Data from: Evaluating in vitro-in vivo extrapolation of toxicokinetics
Cite this dataset
Wambaugh, John F. et al. (2018). Data from: Evaluating in vitro-in vivo extrapolation of toxicokinetics [Dataset]. Dryad. https://doi.org/10.5061/dryad.32v7b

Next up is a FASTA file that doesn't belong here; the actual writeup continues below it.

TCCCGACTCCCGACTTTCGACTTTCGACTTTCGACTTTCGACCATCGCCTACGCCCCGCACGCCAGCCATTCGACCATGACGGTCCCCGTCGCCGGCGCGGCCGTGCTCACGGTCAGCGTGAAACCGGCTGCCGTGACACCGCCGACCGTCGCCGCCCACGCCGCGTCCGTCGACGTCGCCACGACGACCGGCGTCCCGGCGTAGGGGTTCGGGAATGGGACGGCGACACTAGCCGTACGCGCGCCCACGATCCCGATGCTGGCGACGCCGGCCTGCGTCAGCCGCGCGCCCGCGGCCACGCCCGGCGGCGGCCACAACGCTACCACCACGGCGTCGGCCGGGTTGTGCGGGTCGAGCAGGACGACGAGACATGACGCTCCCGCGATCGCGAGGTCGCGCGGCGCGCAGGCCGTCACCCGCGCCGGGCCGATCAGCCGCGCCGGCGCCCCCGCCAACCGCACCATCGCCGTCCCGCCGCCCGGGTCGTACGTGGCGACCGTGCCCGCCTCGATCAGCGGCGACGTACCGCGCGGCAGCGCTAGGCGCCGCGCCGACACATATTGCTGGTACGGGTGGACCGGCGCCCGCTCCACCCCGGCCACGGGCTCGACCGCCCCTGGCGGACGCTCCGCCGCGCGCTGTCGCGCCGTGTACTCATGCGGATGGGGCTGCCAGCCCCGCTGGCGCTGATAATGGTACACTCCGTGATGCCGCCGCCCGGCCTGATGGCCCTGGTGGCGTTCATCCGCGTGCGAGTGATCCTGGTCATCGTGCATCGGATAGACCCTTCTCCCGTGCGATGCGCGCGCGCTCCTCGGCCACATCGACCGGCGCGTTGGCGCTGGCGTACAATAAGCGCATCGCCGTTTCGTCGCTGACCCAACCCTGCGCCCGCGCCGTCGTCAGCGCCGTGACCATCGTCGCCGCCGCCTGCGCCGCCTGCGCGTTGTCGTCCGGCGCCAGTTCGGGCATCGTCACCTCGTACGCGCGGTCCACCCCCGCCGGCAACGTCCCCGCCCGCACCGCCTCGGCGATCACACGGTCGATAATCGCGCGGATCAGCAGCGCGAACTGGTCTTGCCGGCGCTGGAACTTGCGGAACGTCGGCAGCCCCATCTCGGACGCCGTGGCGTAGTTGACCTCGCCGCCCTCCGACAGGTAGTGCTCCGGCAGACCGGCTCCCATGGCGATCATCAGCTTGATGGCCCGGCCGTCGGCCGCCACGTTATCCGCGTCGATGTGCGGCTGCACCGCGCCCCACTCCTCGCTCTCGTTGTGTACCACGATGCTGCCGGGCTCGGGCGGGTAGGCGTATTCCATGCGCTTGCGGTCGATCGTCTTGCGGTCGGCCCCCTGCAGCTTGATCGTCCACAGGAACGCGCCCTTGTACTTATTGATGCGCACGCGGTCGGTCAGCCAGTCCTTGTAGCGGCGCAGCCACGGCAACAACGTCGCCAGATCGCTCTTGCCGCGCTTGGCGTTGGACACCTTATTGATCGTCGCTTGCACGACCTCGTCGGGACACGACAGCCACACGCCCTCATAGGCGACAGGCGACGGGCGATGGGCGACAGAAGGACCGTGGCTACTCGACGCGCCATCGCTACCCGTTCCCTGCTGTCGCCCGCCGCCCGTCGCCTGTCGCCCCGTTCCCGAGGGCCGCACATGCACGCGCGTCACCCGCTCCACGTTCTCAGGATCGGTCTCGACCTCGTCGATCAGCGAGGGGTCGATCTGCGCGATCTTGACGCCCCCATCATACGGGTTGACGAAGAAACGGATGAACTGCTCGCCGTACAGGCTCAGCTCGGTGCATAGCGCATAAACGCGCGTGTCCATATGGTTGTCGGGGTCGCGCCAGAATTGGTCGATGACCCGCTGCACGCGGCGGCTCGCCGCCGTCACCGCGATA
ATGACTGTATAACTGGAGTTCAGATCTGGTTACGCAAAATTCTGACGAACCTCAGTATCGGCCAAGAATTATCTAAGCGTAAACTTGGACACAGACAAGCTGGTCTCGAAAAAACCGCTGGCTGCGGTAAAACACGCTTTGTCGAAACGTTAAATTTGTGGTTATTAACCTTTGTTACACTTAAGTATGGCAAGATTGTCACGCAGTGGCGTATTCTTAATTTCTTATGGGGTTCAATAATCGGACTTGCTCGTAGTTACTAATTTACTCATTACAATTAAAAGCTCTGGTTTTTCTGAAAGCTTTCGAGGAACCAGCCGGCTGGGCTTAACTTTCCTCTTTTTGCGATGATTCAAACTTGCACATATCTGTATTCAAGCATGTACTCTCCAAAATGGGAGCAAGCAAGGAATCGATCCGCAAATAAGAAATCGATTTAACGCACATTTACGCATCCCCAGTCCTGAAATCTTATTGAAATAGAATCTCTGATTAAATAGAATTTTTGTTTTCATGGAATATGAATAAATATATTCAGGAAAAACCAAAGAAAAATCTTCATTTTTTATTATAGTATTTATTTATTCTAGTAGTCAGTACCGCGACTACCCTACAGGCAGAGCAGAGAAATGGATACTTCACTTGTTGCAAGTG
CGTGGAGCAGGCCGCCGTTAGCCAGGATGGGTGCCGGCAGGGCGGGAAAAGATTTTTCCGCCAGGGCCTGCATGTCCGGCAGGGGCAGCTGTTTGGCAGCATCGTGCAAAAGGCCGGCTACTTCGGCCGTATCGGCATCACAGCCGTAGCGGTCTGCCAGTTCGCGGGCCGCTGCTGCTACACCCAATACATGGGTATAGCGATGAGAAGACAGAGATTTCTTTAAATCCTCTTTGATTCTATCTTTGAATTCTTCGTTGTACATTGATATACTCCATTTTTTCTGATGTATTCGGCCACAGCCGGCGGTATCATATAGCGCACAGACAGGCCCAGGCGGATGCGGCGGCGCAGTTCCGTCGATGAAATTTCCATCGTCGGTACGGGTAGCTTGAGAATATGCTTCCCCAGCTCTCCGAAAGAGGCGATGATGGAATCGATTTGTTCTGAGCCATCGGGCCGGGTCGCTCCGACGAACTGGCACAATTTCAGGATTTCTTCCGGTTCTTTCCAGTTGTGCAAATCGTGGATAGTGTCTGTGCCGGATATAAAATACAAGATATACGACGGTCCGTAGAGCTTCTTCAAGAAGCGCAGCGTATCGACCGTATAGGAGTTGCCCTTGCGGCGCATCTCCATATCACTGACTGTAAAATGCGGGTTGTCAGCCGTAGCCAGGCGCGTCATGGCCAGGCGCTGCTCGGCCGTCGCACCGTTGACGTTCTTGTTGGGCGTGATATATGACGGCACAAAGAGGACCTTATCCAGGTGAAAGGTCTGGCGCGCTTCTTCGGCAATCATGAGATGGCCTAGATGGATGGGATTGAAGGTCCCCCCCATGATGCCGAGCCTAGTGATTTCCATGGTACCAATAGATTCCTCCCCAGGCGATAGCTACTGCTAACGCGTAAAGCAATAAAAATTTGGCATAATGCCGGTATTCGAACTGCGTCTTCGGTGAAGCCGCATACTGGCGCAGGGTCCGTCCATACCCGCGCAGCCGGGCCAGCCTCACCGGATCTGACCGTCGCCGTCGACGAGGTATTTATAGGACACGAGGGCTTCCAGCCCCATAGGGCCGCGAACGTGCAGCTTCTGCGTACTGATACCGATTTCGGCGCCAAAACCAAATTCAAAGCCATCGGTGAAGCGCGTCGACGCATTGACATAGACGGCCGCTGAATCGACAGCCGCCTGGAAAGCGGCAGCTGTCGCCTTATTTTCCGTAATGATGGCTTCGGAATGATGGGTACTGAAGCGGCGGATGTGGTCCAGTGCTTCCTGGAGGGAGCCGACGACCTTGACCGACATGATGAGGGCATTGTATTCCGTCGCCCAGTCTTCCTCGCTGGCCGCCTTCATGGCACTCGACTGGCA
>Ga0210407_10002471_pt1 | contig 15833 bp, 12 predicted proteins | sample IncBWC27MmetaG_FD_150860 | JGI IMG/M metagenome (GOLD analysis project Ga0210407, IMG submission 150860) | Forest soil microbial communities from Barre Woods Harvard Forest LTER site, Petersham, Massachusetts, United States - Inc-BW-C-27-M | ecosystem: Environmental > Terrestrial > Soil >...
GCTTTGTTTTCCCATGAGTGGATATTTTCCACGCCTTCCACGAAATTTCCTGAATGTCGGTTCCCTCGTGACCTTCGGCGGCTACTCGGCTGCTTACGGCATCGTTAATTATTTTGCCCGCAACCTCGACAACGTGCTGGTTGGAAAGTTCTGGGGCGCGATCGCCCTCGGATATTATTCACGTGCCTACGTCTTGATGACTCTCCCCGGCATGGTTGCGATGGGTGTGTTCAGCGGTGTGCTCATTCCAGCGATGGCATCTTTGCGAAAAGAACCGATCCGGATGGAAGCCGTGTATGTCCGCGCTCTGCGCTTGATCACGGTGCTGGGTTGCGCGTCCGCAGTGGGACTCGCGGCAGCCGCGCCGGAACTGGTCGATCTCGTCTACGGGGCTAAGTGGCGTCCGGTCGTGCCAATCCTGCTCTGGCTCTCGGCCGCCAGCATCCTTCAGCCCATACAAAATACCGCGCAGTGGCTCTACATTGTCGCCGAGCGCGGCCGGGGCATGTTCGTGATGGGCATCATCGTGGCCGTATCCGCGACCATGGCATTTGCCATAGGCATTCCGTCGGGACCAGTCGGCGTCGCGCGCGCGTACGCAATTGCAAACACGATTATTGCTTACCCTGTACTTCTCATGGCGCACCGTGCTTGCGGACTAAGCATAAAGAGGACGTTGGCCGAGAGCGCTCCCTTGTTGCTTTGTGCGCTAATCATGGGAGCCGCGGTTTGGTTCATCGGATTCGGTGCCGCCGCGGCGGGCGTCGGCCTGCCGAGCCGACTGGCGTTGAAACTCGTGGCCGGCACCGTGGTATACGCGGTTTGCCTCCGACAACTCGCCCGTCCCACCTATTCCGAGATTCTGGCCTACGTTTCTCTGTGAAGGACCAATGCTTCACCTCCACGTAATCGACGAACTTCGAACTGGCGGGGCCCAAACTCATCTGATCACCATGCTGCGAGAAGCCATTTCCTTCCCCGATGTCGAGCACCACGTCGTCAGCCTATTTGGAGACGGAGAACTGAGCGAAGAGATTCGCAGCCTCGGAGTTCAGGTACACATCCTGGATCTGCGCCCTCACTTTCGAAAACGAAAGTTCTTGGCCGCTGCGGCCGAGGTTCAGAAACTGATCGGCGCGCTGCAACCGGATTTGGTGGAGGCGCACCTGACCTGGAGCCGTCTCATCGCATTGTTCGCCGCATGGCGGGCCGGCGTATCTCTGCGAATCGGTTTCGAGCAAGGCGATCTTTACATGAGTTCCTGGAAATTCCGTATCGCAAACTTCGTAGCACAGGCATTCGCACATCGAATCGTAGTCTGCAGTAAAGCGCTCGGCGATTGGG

Prioritizing the risk posed by thousands of chemicals potentially present in the environment requires exposure, toxicity, and toxicokinetic (TK) data, which are often unavailable. Relatively high throughput, in vitro TK (HTTK) assays and in vitro-to-in vivo extrapolation (IVIVE) methods have been developed to predict TK, but most of the in vivo TK data available to benchmark these methods are from pharmaceuticals. Here we report on new, in vivo rat TK experiments for 26 non-pharmaceutical chemicals with environmental-relevance. Both intravenous and oral dosing were used to calculate bioavailability. These chemicals, and an additional 19 chemicals (including some pharmaceuticals) from previously published in vivo rat studies, were systematically analyzed to estimate in vivo TK parameters (e.g., volume of distribution (Vd), elimination rate). For each of the chemicals, rat-specific HTTK data were available and key TK predictions were examined: oral bioavailability, clearance, Vd, and uncertainty. For the non-pharmaceutical chemicals, predictions for bioavailability were not effective. While no pharmaceutical was absorbed at less than 10%, the fraction bioavailable for non-pharmaceutical chemicals was as low as 0.3%. Total clearance was generally more under-estimated for non-pharmaceuticals and Vd methods calibrated to pharmaceuticals may not be appropriate for other chemicals. However, the steady-state, peak, and time-integrated plasma concentrations of non-pharmaceuticals were predicted with reasonable accuracy. The plasma concentration predictions improved when experimental measurements of bioavailability were incorporated. In summary, HTTK and IVIVE methods are adequately robust to be applied to high throughput in vitro toxicity screening data of environmentally-relevant chemicals for prioritizing based on human health risks.